Response# 10

Langdon Winner’s “Do artifacts Have Politics?”

I picked the first paragraph on page 129, but the part that really stood out is located at the end of that paragraph where it says:

“The roots of unavoidable authoritarianism are, he argues, deeply implanted in the human involvement with science and technology. “If man, by dint of his knowledge and inventive genius, has subdued the forces of nature, the latter avenge themselves upon him by subjecting him, insofar as he employs them, to a veritable despotism independent of all social organization.”

In “Do Artifacts have Politics?”  Langdon Winner breaks down the concept of artifacts having political qualities into two parts, the first being power and authority can be obtained based off how one manipulates “the design or arrangement of a device or system,” once it has served its original purpose. The real intent of that technology can be masked to represent something else as Winner puts it, it has a range of flexibility, the second part is the opposite that power and authority are established because of the technology’s lack of flexibility. In order for the technology to function it requires and relies on a hierarchical relationship among a super-ordinate person, and a subordinate. In the second argument, Winner used the work of Friedrich Engel’s “On Authority” to further evaluate why certain technology requires a hierarchical relationship. Between Winner’s “Inherently Political Technologies” and Engel’s “On Authority” which begins on page 128 that is where I found a connection.

I linked this to Paul Mason’s “The End of Capitalism has Begun” because Mason describes a world where the new economy would be know as post-capitalism, where the work amount is reduced, there is an open access and sharing of information, and the removal of the influence and say of the market is replaced with more influence of everyday people. I linked this in a way as a response to Mason’s new political theory that even in this post-capitalism would  it might be difficult to achieve because  you will have some sort of authoritative and subordinate relationship especially over the technology people would create, and eventually the old ways of capitalism would seep back into how people operates things, and instead of the problem being related to the large industries, it will be among those same influential everyday people Mason spoke about. I think this connects well because in the midst of technology whoever creates it or controls it determines how it will effect the society and that means a person or a group of people have control which means they have power. Winner uses Engel’s example of the laborers and the cotton-spinning mills as an example of that.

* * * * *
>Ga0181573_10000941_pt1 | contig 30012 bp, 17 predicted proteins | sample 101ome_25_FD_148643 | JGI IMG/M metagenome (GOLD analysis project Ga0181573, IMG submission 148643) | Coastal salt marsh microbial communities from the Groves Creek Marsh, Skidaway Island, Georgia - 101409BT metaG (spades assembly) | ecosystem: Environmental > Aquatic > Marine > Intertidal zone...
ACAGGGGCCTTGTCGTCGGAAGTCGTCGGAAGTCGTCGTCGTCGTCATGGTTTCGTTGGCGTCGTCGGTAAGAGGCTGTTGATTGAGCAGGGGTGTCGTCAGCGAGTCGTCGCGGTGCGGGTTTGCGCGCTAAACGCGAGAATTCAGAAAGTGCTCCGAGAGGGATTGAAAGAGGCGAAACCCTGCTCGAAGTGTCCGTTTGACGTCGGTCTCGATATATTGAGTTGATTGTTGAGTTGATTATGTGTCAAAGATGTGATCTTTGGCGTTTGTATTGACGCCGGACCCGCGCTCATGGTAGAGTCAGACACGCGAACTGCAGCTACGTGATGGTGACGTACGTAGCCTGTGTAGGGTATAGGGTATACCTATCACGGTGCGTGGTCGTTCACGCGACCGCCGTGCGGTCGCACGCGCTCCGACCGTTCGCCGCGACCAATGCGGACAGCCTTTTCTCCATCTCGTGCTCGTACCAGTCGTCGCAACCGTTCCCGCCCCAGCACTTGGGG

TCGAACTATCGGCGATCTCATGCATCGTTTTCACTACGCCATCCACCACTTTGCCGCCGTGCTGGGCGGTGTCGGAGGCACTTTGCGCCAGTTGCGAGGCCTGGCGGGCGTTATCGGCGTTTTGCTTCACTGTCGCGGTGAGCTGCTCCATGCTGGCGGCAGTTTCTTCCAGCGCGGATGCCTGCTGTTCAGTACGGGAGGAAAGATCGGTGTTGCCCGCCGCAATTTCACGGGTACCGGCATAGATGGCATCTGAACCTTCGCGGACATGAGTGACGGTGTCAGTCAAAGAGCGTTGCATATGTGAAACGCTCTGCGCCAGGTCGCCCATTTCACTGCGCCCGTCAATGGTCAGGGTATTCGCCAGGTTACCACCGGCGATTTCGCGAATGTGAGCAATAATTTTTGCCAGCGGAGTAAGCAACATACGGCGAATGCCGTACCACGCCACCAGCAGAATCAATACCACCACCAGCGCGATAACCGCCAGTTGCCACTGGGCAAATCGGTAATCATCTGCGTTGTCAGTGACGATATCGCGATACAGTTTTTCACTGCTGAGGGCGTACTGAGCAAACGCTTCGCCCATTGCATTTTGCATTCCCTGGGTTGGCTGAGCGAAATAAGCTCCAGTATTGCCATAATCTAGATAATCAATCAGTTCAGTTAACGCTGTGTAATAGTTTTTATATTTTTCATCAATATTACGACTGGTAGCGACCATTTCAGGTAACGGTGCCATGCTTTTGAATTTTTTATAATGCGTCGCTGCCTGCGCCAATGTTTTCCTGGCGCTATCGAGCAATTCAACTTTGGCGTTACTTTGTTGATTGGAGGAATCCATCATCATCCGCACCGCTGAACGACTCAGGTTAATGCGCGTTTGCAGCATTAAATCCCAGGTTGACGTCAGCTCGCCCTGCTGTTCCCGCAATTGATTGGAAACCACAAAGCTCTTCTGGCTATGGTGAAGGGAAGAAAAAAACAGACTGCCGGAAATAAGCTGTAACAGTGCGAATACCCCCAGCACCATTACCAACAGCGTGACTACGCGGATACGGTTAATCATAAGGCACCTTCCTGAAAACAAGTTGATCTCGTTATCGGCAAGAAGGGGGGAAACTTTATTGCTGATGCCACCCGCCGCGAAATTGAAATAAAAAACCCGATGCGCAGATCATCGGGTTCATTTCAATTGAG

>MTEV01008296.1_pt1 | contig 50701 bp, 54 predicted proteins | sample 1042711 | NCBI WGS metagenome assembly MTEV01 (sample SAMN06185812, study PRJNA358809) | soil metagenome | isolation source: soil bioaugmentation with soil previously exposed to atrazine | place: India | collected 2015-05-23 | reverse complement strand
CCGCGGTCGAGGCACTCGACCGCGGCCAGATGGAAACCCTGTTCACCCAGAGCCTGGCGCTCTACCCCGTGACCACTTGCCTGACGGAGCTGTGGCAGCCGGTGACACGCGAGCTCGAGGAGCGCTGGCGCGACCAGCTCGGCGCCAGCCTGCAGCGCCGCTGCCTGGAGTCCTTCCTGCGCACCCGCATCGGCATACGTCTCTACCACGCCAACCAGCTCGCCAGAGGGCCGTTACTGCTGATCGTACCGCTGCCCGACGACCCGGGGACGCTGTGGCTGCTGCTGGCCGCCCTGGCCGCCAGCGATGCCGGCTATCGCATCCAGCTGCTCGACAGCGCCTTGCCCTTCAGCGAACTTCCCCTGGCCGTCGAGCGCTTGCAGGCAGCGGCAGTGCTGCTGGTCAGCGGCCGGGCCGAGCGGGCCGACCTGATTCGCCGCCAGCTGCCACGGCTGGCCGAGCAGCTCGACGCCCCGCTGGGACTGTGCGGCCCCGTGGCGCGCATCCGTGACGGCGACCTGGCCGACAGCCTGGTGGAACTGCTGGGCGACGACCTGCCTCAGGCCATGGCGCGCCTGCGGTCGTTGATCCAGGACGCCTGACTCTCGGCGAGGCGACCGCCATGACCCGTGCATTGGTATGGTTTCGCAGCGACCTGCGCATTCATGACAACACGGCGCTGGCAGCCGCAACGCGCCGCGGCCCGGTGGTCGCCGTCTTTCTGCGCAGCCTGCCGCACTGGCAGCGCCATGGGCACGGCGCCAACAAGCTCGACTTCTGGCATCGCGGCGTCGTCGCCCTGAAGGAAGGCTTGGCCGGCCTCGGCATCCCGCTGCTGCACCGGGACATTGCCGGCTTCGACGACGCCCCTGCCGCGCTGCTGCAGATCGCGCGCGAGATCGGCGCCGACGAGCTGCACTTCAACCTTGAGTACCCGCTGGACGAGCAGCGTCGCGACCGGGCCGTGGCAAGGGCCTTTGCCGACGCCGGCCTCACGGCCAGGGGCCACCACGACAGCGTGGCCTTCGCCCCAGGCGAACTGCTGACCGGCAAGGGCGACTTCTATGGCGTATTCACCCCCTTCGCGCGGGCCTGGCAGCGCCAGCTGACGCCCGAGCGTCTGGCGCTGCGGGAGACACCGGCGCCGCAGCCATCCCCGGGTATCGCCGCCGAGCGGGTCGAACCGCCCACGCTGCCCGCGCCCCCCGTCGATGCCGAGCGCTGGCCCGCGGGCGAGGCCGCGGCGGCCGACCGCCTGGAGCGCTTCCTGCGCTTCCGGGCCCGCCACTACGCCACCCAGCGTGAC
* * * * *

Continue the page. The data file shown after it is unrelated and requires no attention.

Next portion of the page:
This entry was posted in Uncategorized. Bookmark the permalink.

2 Responses to Response# 10

  1. Abigale says:

    First of all, I want to commend you for breaking down that difficult passage. It shows that you have a thorough understanding of the piece. I like the connection you made between both articles. I totally agree with you. I’m assuming that you’re general message was the idea that power is never lost, but merely transferred, even within groups made to fight against capitalism? I hope I got that right. Good job!

  2. I have to say that this is a very thorough and thought-out post. I really like that you broke down the quote you chose and explained it, it displays your level of understanding which is admirable. I also like the connection you made between both passages, it was very clear and well written. Overall, I love the composition of this piece it is very organized and concise. Great Job!

Leave a Reply

Your email address will not be published. Required fields are marked *